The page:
Interviews and questionnaires have the benefit of being able to be conducted expeditiously whereas participant observation takes time. There are some topics or activities that require large-sized sample population, so it is very unfeasible to use participant observation with regard to these areas, as it will take too much time that can be better used somewhere else.

Also, questionnaires allow access to a greater breadth of people to question, given that it takes less time to administer the questionnaires and the results will cover more ground, as opposed to conducting a participant observation– this is carried out in a limited setting with only a few people participating, and sometimes only consisting of groups of friends or acquaintances. Questionnaires and interviews allow for selecting a representative sample from a certain total population that the study specifically targets, meaning the answers from the interview or questionnaire is more in keeping with the various answers that different members of the population would give. This is why questionnaires and interviews are well-suited when making demographic studies.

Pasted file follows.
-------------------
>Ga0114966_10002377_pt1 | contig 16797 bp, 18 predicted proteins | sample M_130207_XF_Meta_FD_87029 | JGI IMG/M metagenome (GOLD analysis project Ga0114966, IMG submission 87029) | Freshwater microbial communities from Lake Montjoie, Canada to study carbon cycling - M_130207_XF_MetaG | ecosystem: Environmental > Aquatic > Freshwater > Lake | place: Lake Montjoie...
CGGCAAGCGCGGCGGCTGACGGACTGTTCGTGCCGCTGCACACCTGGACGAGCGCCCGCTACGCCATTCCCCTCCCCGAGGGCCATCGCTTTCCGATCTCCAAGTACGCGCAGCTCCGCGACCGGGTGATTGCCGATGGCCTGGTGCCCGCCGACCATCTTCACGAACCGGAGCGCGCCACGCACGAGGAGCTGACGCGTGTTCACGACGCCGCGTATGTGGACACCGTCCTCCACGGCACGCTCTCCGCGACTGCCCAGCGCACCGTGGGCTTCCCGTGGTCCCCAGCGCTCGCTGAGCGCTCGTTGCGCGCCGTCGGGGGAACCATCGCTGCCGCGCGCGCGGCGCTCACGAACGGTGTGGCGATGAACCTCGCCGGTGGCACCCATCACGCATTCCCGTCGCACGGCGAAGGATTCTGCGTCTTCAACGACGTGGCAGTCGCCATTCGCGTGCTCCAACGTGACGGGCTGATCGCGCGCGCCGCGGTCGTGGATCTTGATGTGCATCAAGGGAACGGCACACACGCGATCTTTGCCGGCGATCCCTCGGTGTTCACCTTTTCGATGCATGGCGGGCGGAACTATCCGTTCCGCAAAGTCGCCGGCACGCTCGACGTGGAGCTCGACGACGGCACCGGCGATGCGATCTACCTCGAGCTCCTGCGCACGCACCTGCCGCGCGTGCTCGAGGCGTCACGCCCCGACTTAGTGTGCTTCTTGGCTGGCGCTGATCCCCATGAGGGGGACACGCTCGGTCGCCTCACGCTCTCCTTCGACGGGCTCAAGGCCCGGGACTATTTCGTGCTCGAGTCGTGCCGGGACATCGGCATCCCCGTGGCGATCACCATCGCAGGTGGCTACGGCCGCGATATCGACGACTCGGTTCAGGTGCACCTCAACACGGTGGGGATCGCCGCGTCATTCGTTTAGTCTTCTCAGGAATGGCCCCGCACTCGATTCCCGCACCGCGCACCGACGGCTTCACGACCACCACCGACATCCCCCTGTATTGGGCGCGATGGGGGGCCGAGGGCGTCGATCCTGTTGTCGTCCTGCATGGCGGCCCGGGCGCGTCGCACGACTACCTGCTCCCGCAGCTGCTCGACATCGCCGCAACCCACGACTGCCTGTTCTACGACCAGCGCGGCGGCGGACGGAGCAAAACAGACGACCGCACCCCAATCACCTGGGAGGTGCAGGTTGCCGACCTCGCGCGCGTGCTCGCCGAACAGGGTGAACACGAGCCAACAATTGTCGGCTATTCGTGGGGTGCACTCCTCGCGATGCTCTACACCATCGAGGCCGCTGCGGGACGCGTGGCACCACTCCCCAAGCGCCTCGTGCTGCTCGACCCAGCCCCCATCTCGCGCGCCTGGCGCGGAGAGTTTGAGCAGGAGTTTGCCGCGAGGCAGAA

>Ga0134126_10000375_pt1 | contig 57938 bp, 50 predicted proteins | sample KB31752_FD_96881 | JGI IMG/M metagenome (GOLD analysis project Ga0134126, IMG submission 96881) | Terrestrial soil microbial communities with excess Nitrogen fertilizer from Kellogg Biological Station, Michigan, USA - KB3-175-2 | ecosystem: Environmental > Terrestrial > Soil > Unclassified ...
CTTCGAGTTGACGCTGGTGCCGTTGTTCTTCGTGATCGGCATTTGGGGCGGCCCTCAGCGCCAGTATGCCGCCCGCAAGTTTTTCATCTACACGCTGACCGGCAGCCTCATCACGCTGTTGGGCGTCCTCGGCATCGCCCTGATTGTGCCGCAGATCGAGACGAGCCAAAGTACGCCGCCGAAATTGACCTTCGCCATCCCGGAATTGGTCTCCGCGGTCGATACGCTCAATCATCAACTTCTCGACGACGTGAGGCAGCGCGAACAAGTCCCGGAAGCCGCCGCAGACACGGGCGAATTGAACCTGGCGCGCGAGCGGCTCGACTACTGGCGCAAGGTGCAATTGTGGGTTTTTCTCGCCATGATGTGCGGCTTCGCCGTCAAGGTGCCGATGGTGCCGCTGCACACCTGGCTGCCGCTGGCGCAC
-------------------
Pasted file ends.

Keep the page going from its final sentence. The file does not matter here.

There are also some topics that participant observation cannot answer, such as someone’s income, their orientation, their educational attainment, and other similar information, which are classified as personal information. With participant observation or even just direct observation these would be mere guesses at best. The better way to find out these information is through interviews or questionnaires. There are some sensitive topics that people would not want to reveal unless it is under anonymity, and that is where anonymous questionnaires prove to be very useful.

There are also some things where it just does not make sense to do participant observation or observation in general. For example, trying to find out what people do in the shower or how they go about their sexual relationships is obviously off-limits in terms of observation in general. The better way to find answers is to only ask questions, meaning interviews.

There are also instances when participant observation simply is not possible. It is not possible to conduct participant observation in a village that has experienced a bombing run or to a person who has witnessed a murder. In these situations interviews would be better because they allow for a restructuring of the event first and subsequently drawing information from this because it is not possible for the interviewer to recreate and observe the situation himself.


Ciccarelli, Saundra K., and J. Noland. White. “The Science of Psychology.” Psychology. Third ed. Upper Saddle River, NJ: Pearson Prentice Hall, 2009. 23-25. Print.

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Posted by on February 26, 2013 in Uncategorized